With retaliatory duties on U.S. pork and other potential trade barriers creating uncertainty in the Mexican market, President and CEO Dan Halstrom led a delegation of USMEF staff members through a series of meetings with importers, processors, retailers and other key buyers of U.S. red meat in Mexico City, Monterrey and Chihuahua. Halstrom was joined by Greg Hanes, vice president of international marketing and programs, and Oscar Ferrara, regional director for Mexico, Central America and the Dominican Republic. Other in-market staff participating in the meetings included Marketing Director Gerardo Rodriguez, Trade Manager Lorenzo Elizalde and Retail Manager Javier Garcia.
“The main purpose of these meetings was to solidify the excellent business relationships the U.S. industry has in Mexico and to reassure these customers that the United States remains a very reliable red meat supplier,” Halstrom explained. “For example, the U.S. pork industry is both logistically and economically very well-positioned to serve the Mexican market. We tend to ship primarily fresh primals there that go directly into processing, whereas product from our European competitors arrives frozen, which increases handling costs.”
Despite these advantages, however, Halstrom emphasized that the U.S. industry must take its competition very seriously in Mexico.
“We have to be cognizant of the fact that there are competitors taking a hard look at this market, and even more so now that U.S. pork is subject to a 20 percent duty,” he said. “Mexico’s duty-free pork quota is clearly aimed at attracting new suppliers to the market, and competitors like Canadian and Chilean pork – which already have duty-free access to Mexico – now have a tariff advantage over U.S. pork for the first time. But we must take on the competition head-on, because if we do that we can not only retain the existing customer base, but also achieve further growth in Mexico.”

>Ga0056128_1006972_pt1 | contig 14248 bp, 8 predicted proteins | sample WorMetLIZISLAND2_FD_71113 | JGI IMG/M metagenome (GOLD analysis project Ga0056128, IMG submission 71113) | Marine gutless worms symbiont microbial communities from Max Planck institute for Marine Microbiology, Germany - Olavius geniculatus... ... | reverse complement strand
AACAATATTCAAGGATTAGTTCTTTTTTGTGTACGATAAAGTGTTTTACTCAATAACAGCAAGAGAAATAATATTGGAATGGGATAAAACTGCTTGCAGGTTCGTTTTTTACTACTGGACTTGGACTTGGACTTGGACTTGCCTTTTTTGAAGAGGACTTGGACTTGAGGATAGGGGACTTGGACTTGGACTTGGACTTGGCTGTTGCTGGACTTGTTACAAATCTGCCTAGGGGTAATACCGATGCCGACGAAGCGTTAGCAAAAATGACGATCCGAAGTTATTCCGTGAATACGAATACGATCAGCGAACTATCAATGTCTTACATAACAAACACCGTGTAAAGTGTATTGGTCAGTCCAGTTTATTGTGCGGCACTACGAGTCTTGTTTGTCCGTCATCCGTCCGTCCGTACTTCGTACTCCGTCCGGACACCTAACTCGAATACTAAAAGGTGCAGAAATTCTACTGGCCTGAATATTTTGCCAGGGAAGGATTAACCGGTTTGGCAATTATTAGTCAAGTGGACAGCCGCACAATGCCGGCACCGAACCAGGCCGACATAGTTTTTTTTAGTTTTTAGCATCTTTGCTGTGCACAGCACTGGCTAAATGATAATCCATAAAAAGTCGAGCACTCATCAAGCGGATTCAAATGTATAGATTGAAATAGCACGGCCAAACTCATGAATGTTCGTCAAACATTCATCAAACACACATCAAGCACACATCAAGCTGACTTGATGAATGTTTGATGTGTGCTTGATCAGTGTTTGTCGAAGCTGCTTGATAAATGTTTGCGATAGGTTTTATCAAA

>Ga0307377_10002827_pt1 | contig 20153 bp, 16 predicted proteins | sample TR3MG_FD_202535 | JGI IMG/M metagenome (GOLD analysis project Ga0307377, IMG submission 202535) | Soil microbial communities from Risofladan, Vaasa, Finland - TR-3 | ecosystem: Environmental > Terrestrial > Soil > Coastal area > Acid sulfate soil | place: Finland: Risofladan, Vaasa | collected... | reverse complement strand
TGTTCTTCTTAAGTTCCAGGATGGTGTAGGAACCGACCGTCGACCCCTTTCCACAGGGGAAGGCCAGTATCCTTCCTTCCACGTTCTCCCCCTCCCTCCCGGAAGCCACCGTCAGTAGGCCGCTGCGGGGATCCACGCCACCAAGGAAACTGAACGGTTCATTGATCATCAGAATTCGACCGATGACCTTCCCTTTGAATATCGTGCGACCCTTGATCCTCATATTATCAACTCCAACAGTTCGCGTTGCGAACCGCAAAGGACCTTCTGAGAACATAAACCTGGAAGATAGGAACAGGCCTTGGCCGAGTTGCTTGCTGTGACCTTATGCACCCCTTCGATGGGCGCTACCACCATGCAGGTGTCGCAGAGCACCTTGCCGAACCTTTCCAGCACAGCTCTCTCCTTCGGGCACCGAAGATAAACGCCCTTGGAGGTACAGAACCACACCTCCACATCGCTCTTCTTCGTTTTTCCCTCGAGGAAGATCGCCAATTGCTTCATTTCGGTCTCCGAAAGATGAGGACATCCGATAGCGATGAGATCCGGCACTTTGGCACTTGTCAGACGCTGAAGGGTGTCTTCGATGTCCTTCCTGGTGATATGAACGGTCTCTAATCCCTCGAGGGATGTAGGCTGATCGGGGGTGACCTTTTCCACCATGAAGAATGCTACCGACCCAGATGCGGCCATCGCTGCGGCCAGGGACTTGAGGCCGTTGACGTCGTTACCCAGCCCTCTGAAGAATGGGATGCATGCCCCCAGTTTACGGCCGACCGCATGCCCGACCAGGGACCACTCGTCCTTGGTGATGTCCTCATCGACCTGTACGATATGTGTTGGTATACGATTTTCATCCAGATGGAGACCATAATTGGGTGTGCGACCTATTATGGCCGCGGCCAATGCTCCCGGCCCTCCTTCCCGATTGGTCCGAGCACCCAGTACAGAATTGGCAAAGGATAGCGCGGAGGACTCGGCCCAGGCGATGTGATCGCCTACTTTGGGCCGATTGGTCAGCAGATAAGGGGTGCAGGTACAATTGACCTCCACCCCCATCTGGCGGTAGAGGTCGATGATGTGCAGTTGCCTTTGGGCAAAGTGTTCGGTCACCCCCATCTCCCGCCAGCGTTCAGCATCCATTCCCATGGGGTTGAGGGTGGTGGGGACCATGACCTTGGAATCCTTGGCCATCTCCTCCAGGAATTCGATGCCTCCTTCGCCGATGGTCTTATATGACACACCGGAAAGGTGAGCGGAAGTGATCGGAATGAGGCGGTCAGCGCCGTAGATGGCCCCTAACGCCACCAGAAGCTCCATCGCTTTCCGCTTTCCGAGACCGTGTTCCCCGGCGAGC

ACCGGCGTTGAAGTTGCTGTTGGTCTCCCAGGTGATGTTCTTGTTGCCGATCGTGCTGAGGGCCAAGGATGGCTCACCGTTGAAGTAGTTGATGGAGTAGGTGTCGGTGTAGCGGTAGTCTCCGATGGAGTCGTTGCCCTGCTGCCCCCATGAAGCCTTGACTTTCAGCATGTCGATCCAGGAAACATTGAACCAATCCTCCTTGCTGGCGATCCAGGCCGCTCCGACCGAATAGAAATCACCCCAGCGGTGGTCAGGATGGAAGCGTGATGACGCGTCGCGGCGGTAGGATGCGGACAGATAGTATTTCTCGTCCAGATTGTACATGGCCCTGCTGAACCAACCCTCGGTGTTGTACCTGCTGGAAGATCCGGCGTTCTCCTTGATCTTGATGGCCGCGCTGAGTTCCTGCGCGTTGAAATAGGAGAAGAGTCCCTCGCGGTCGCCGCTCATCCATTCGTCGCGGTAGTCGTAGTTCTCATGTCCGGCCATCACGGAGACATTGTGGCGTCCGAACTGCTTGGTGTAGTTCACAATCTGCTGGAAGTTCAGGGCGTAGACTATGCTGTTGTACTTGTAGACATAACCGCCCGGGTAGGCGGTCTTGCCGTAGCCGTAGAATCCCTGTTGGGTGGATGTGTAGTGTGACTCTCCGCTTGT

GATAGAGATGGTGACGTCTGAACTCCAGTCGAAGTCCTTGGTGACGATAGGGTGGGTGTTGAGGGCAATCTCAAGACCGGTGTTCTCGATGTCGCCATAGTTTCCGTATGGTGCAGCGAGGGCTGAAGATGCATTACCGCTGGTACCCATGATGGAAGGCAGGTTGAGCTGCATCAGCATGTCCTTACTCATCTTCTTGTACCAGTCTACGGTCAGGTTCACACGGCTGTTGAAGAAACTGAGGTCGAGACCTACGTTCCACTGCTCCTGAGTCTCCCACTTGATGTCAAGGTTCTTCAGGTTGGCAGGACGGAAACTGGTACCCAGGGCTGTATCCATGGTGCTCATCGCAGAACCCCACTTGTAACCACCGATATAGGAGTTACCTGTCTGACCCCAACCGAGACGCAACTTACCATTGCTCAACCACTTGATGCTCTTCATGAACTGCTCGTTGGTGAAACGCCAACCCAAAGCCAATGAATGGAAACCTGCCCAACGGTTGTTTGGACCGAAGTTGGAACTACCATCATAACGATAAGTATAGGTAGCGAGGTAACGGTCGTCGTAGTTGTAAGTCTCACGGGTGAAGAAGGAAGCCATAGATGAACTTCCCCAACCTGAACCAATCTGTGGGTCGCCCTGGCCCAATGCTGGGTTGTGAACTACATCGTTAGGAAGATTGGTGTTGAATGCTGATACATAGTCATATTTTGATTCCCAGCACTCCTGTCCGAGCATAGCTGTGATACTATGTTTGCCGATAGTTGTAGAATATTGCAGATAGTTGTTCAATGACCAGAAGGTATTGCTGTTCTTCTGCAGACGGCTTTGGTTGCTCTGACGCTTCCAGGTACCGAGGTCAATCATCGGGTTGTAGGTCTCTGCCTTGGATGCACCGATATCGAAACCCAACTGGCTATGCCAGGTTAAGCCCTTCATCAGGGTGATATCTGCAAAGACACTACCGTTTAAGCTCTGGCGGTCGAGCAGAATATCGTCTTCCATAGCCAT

Although U.S. beef has not been targeted for retaliation by Mexico, Halstrom noted that proactive outreach to beef customers is especially important in this volatile trade environment.
“U.S. beef still enters Mexico duty-free under NAFTA, and that’s definitely a good thing,” he said. “But there are several outstanding trade issues between the U.S. and Mexico that need to be resolved, and this generates a lot of uncertainty and concern among buyers – especially in a market that is price-sensitive. So if any additional costs are imposed on U.S. beef, we would face more intense competition not only from other beef suppliers, but from other proteins as well.”
The USMEF delegation also emphasized to customers the reports of recent progress in the NAFTA renegotiations, which suggest that the current U.S.-Mexico trade tensions could be short-term. Halstrom said many in the meat trade are hearing similar reports from Mexican negotiators, which they find very encouraging.
Ferrara noted that this series of industry meetings was also an opportunity for USMEF to remind customers of the behind-the-scenes support they receive from the U.S. industry, in areas such as client education and training, as well as regulatory assistance that helps keep shipments moving in a timely manner.
“A good example is USMEF-Mexico having full-time veterinarian, Alejandra Valdez, on staff,” Ferrara said. “With more than 60 crossing points from the U.S. into Mexico, Alejandra spends a large portion of her time working proactively to ensure that we avoid whatever the next obstacle may be that could cause U.S. meat shipments to be delayed or rejected. This is also a major focus for USMEF’s technical services team in Denver, which provides excellent support for the staff here in Mexico. These efforts play a significant role in building customer loyalty and ensuring that these buyers view USMEF as a valuable resource not only for U.S. suppliers, but for them as well.”
Source: US Meat Export Federation